By Kaitlyn Chock
Noah Johnson is a professional surfer, a full time student at UH Manoa majoring in political science with a minor in art, and a valet for the Indigo Restaurant. He won the Eddie Aikau Surfing Tournament and competed in the XXL Biggest Wave of the Year event, coming in second place twice and third place once. He says the Mavericks Invitational was probably the most memorable because he got a concussion and wasn’t able to finish the competition. To prepare for his professional surfing career, Noah surfed everyday and trained and traveled to competitions on Oahu and California. He says that being with nature is the best part of surfing. “Not that I don’t like people, but being alone in the ocean is pretty nice.” Many surfers describe surfing as a religious experience, to which Noah says “Surfing makes me feel like a tiny part of a huge whole. This relaxes me.”
Noah’s father inspired him to become a surfer. He says “My father is a surfer, so no doubt I was just trying to follow him when I became a surfer.” He actually learned to surf as a seven year old. By the time he was eleven, surfing really caught on with him. He entered his first contest at age 13. To become a professional surfer he worked really hard to improve what came naturally. He says “It definitely took me a while to get good at surfing; a long time.”
While surfing, Noah’s mind normally wanders, unless the surf is really good or if he’s surfing in a contest. While in ‘contest mode’ he tries to calm his mind by thinking of the ‘bigger picture.’ “I try to look at the larger picture and realize that each event is not that important. That has the effect of making it easier to stay calm and perform well. When you’re surfing for fun, there is usually no pressure, so being in a competition all can throw you way off. Focus only on finding good waves and riding them how you want to. I try to avoid thinking about the result of what I am doing and just focus on doing it.”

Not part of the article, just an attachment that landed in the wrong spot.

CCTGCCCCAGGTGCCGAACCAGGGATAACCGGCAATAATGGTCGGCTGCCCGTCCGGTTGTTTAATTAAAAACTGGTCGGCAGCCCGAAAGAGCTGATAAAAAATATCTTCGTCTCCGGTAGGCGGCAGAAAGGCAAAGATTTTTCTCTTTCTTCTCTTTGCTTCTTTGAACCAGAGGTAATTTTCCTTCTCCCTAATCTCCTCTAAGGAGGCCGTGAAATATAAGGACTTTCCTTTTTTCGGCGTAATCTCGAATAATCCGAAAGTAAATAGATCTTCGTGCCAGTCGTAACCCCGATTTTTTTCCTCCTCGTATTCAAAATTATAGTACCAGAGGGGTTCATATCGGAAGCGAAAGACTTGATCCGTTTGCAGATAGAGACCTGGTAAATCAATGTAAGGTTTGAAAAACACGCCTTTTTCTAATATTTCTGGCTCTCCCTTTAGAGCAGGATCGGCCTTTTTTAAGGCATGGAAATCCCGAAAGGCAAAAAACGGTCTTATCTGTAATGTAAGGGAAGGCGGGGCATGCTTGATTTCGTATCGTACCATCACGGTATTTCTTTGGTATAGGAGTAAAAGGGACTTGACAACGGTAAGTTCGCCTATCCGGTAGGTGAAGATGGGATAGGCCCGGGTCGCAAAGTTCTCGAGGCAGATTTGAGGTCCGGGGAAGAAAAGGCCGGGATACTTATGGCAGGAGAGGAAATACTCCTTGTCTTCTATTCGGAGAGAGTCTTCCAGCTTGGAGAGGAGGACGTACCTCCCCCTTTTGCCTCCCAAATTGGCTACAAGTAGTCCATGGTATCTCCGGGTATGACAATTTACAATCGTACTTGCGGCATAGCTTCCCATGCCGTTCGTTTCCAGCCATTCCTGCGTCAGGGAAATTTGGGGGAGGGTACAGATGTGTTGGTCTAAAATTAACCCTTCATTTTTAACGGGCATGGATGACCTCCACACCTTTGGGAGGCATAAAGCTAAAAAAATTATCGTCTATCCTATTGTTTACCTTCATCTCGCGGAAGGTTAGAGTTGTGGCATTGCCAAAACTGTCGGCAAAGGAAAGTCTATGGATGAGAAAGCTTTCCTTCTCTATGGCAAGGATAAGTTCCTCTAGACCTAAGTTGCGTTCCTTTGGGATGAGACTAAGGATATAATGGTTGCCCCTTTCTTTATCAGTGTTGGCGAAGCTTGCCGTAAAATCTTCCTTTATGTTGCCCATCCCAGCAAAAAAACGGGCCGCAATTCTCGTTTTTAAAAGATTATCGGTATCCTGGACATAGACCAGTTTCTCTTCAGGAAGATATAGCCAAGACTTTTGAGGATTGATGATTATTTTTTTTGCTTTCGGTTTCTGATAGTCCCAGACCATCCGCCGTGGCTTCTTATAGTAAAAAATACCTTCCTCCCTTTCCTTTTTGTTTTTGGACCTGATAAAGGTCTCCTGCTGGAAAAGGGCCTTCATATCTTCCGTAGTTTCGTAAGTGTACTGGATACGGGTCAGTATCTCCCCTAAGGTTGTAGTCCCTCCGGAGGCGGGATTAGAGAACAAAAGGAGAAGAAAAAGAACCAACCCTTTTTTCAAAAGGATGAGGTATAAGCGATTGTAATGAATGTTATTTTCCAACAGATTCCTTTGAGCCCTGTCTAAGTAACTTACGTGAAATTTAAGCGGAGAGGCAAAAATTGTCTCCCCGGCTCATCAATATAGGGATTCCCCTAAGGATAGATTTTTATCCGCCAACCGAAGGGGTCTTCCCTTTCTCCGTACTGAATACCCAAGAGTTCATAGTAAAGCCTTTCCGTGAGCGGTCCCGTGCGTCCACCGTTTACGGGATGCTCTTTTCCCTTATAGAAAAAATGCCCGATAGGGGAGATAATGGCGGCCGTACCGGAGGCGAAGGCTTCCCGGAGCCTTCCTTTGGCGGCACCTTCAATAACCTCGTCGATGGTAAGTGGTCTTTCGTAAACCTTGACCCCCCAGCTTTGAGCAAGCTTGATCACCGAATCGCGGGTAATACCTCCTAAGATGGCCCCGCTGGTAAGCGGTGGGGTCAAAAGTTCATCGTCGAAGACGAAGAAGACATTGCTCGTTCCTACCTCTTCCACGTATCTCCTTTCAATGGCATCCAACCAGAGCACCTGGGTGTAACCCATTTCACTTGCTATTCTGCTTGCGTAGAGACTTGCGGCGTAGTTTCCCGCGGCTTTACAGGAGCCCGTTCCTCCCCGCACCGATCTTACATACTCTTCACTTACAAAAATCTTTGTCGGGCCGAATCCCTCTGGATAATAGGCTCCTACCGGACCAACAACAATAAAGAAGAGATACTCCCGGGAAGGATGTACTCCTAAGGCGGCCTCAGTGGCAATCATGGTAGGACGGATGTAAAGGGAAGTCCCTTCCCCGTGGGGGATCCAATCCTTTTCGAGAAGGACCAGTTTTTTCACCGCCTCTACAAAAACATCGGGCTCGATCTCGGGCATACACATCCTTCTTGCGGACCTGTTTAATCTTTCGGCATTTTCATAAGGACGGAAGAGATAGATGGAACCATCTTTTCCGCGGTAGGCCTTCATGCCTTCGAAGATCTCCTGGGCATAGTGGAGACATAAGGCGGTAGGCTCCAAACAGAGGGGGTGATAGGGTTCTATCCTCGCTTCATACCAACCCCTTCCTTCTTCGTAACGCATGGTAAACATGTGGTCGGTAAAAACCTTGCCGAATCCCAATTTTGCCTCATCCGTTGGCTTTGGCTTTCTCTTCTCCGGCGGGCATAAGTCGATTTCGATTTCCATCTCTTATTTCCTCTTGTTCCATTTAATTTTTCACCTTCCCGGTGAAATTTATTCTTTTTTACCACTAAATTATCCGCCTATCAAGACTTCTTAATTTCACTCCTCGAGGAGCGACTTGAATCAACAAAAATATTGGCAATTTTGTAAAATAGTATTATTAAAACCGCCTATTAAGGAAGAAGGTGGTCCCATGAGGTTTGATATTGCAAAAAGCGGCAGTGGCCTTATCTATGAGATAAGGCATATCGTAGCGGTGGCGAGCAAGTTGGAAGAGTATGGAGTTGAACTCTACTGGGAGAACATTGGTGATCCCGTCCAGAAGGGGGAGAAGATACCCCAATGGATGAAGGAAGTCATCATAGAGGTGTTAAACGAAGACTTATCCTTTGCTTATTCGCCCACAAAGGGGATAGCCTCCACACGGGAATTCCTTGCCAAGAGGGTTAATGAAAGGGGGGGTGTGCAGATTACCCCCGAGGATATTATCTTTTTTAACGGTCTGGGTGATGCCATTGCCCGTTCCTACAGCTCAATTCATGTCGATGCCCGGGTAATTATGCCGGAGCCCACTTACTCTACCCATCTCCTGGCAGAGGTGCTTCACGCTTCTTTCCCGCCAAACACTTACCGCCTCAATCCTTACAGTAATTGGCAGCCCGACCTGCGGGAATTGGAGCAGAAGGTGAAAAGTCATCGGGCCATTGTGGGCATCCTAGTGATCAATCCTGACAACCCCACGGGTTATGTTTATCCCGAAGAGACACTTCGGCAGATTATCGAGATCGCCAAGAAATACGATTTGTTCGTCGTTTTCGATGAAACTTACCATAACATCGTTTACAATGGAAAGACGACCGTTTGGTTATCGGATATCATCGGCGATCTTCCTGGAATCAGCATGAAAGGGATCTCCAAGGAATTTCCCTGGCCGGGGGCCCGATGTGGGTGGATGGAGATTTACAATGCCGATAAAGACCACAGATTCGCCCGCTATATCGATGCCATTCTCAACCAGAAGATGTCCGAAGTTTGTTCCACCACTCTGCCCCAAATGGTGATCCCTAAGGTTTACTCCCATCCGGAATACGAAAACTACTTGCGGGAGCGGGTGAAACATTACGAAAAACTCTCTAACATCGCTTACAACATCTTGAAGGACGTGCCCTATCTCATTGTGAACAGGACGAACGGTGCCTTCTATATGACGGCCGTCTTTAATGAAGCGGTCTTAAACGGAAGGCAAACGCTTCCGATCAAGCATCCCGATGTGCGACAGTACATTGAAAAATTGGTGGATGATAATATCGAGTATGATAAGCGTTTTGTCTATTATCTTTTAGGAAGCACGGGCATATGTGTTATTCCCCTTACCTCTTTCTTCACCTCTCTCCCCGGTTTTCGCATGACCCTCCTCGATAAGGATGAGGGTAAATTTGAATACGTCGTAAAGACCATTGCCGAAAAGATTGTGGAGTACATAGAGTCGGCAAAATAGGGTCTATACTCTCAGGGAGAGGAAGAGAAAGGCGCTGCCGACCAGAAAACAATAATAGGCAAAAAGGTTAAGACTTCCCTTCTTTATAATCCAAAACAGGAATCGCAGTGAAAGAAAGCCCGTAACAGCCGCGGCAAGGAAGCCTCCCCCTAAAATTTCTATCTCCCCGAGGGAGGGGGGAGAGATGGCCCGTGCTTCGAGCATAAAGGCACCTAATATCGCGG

Surfing is a very dangerous sport and Noah has had his share of injuries: a severed Achilles tendon while surfing in France; broken ribs about ten times at Waimea Bay, Pipeline, and Tahiti; concussions, a broken T12 vertebrae in his back, and the usual cuts and scrapes.
Besides surfing, Noah also enjoys body surfing, skateboarding and snowboarding. He was even thinking of moving to the mountains for a whole winter to snowboard. He actually used to skateboard more than he surfed, and was a sponsored skateboarder at one time. But, after he broke his wrist skateboarding and couldn’t surf for a whole summer, he became so desperate to get in the water that he limited his skateboarding. While traveling for surfing, he’d ‘bomb’ hills and skate around San Francisco. He claims that all three sports are similar in the way that they all share the ‘board on your feet thing’ and “are a lot more exciting than baseball or golf!!” Noah also enjoys traveling, photography, politics, history, and sailing his boat around the world. He is friends with a lot of boogie-boarders and still body surfs. “Bodyboarding can be too easy and puts people in the lineup competing for waves that they shouldn’t be, but the guys who are good are pretty amazing at times. Bodysurfing rules!!”
When asked about high school, Noah recalls, “I had a lot of fun and think I learned quite a bit at Waiakea High. I think the general education I got at Waiakea High prepared me for dealing with situations I encountered while traveling in the real world. The more you know, the better off you’ll be when you’re far away from home and alone. He says, “It really helps to know history and geography. People will help you much more willingly if you know a little about their world and history. My French classes at Waiakea High have been one of the best things I’ve ever done.”
The advice he has for aspiring surfers, is to “Always enjoy yourself. If you want to turn pro you have to work hard but remember that you can surf forever and it will always give you enjoyment, so do it with a smile.” And the last wish he has for you, “Good luck in whatever path you chose to follow in life and remember that it’s never too late or too hard to try something new.”